Friday, October 21, 2016

Mentoring - A Two Way Street


  1. an experienced and trusted adviser.

I’ve been very lucky in having some great mentors throughout my professional career.  They’ve encouraged me, challenged me and have made me a better educator. My mentors are still ones that I look up to and contact on a pretty regular basis for support and questions.  A true mentor is someone that you trust and know will be around for a lifetime.

It was a great honor to be selected as a mentor to a recent graduate from my alma mater, The Ohio State University.  My mentee emailed and shared with me some of her goals and aspirations as a new educator. I am eager to meet with her in person next week.

I am most eager to learn from her though.  Although I am honored that she sought out a mentor and that OSU chose me to work with her, I think I am the one who will benefit the most. A young educator with fresh ideas and exciting goals for the future - the possibilities are endless!  She is eager to be connected and grow in our profession. I think together we can explore so many opportunities.  We have such vast backgrounds and work in such varying environments that the learning opportunities for each other should be astounding!

Here’s to an exciting year of learning and growing!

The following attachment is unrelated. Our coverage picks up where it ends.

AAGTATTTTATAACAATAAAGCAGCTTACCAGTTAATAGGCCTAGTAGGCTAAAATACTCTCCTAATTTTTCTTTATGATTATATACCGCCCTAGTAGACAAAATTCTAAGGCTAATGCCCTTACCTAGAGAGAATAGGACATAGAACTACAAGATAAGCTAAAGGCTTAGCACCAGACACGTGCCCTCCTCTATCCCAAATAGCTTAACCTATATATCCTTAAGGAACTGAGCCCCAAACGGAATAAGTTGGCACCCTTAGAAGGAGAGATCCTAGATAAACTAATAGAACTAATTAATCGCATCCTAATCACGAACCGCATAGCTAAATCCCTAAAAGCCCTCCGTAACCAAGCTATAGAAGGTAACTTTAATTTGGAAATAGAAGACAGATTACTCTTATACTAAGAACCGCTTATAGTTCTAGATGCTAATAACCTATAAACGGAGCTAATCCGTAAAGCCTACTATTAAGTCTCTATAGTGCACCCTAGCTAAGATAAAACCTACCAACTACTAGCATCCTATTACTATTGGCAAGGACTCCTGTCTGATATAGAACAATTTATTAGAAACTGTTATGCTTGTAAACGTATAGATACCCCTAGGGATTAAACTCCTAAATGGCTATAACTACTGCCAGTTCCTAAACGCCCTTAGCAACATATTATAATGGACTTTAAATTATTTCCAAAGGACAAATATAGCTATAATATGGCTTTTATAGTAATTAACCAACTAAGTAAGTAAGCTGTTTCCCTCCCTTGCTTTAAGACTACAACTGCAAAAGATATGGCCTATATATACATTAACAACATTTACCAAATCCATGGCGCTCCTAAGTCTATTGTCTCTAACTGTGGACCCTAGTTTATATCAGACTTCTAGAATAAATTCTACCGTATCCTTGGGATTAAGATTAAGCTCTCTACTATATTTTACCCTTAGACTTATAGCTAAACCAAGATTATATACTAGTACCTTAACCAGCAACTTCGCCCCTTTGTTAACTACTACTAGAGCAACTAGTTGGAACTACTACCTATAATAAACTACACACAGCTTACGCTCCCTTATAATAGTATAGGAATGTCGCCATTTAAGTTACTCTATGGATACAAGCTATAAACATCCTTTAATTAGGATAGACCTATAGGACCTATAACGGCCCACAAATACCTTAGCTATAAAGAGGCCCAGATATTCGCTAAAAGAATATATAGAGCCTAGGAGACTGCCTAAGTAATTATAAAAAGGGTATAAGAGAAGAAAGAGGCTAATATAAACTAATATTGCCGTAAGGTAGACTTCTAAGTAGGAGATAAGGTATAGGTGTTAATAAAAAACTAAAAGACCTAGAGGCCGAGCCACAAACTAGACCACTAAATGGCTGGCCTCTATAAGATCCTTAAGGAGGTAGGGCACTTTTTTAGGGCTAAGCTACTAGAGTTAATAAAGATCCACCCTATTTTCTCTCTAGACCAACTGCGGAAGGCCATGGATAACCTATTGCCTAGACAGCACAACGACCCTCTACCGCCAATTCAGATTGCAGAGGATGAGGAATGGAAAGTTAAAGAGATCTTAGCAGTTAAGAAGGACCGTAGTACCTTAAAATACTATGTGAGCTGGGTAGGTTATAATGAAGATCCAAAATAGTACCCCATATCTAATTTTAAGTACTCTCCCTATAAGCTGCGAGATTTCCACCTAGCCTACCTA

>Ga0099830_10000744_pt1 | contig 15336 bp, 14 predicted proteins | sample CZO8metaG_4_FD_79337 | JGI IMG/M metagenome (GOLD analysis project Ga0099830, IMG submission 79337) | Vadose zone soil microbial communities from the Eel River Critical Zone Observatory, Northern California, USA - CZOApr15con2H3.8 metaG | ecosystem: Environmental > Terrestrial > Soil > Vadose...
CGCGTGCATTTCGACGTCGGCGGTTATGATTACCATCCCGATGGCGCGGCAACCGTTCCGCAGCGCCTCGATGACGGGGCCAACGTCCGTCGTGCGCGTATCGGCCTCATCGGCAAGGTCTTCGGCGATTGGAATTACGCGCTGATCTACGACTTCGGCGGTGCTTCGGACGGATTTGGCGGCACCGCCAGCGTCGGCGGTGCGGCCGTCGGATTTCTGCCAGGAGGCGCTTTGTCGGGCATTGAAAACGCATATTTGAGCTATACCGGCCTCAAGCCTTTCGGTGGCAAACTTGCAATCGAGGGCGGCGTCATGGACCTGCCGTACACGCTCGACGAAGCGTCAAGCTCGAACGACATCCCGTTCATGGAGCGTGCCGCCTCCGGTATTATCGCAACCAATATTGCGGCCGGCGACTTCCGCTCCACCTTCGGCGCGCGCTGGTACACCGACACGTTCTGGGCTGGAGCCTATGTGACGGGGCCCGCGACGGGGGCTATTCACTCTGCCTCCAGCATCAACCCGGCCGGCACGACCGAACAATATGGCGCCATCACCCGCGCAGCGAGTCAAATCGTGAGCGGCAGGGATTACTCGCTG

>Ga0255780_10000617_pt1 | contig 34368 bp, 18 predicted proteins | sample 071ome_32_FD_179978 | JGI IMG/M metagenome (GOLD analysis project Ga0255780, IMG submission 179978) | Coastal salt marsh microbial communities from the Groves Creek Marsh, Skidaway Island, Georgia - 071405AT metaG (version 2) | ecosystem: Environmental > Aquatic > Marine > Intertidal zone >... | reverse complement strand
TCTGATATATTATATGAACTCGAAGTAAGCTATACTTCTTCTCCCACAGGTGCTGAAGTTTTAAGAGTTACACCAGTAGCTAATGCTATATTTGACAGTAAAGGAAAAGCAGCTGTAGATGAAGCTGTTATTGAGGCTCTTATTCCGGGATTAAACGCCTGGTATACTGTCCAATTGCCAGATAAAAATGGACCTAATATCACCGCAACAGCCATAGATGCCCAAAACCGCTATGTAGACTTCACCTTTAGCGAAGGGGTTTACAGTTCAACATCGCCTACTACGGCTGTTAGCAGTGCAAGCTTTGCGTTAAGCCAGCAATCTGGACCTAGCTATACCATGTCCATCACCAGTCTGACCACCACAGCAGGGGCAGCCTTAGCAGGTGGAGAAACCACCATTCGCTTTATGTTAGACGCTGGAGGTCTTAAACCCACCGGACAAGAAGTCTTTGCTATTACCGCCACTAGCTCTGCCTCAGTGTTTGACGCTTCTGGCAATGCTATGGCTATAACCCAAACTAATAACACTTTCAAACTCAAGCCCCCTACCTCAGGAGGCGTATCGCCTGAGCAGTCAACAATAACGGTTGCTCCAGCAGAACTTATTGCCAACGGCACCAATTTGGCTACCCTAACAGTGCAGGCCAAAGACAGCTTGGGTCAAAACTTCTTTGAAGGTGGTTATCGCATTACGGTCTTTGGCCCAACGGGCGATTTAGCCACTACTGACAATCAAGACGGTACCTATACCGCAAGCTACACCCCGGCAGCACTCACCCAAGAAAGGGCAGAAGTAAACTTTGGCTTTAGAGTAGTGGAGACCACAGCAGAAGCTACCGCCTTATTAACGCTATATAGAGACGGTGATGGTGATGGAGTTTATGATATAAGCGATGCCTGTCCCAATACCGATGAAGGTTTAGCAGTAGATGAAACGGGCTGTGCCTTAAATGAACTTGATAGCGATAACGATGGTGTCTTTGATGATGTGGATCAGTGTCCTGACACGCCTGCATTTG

Saturday, October 15, 2016

Yesterday I cried

Yesterday I cried.  Big, deep tears.
In front of a student and his mother.
I couldn’t help it.

It was the end of the day, and I called a meeting together with this student, his mother, a teacher, another Intervention Specialist and an assistant principal. The student is on my caseload and is supposed to graduate in May. He’s failing this class that he needs to graduate - really failing.

As we went through the meeting we discussed ways for him to be successful and some things he needed to improve upon.

The others left the room and the boy, his mother and I remained.  I asked him “Can you do this?”

This 18 year old dropped his head and started crying.  He then fell to his knees, crawled to his mom and fell into her arms and continued to sob.  Mom cried.  I cried.

He called himself “stupid”.
He called himself “slow”.
Then he called himself a “disappointment”.

This student ISN’T a disappointment. This is a student who is going to need extra help and support.  He’s going to need every accommodation on his IEP and then some, but he’s not a disappointment.

When he returned to his seat, we developed a success plan. We made sure that he knew he could and would do this.  I WILL be handing this boy (if he allows me the honor) his diploma in May.


Educators, this could possibly have been avoided.  These unwanted behaviors (listening to music in class, sleeping, etc) were happening all quarter. A phone call home or an earlier meeting may have stopped the behaviors before his grade hit rock bottom.

We need to stop being “afraid” to make these important contacts.  We need to work as a collaborative team if we want our students to succeed. Parents are just like us.  Many of you are parents and would want to know if you needed to intervene. It’s true, we may encounter some parents that place blame on us or some that don’t care, but as educators it’s our responsibility to inform and try to work together as a team. We owe it to our students.

I want to thank my PLN, my #compelledtribe and my mentor who all provided me their thoughts and support as I worked through the idea of grades, phone calls home and communication.  I continue to grow and learn because of all of you!